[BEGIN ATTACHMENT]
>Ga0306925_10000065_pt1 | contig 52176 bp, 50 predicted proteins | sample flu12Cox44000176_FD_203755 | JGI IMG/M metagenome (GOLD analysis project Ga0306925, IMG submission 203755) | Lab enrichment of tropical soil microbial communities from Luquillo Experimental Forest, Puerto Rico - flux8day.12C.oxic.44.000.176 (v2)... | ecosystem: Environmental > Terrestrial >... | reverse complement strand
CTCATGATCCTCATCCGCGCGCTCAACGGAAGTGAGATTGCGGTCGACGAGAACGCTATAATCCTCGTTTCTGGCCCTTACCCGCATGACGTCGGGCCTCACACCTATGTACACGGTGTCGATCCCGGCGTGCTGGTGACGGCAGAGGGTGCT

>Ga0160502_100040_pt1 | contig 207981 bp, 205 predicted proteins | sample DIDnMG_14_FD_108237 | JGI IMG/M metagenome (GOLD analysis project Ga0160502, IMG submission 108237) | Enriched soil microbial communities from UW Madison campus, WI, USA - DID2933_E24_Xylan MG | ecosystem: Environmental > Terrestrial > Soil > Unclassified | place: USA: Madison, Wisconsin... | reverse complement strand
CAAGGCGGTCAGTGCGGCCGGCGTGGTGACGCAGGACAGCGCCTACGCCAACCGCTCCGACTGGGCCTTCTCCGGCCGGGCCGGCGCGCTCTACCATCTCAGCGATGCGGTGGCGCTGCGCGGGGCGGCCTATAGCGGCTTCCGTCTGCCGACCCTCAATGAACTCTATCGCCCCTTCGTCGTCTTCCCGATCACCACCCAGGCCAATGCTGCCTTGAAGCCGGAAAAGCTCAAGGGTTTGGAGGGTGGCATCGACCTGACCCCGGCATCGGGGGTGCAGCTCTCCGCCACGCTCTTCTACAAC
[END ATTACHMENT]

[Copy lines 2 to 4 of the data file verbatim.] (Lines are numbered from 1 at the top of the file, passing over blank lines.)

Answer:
CTCATGATCCTCATCCGCGCGCTCAACGGAAGTGAGATTGCGGTCGACGAGAACGCTATAATCCTCGTTTCTGGCCCTTACCCGCATGACGTCGGGCCTCACACCTATGTACACGGTGTCGATCCCGGCGTGCTGGTGACGGCAGAGGGTGCT

>Ga0160502_100040_pt1 | contig 207981 bp, 205 predicted proteins | sample DIDnMG_14_FD_108237 | JGI IMG/M metagenome (GOLD analysis project Ga0160502, IMG submission 108237) | Enriched soil microbial communities from UW Madison campus, WI, USA - DID2933_E24_Xylan MG | ecosystem: Environmental > Terrestrial > Soil > Unclassified | place: USA: Madison, Wisconsin... | reverse complement strand
CAAGGCGGTCAGTGCGGCCGGCGTGGTGACGCAGGACAGCGCCTACGCCAACCGCTCCGACTGGGCCTTCTCCGGCCGGGCCGGCGCGCTCTACCATCTCAGCGATGCGGTGGCGCTGCGCGGGGCGGCCTATAGCGGCTTCCGTCTGCCGACCCTCAATGAACTCTATCGCCCCTTCGTCGTCTTCCCGATCACCACCCAGGCCAATGCTGCCTTGAAGCCGGAAAAGCTCAAGGGTTTGGAGGGTGGCATCGACCTGACCCCGGCATCGGGGGTGCAGCTCTCCGCCACGCTCTTCTACAAC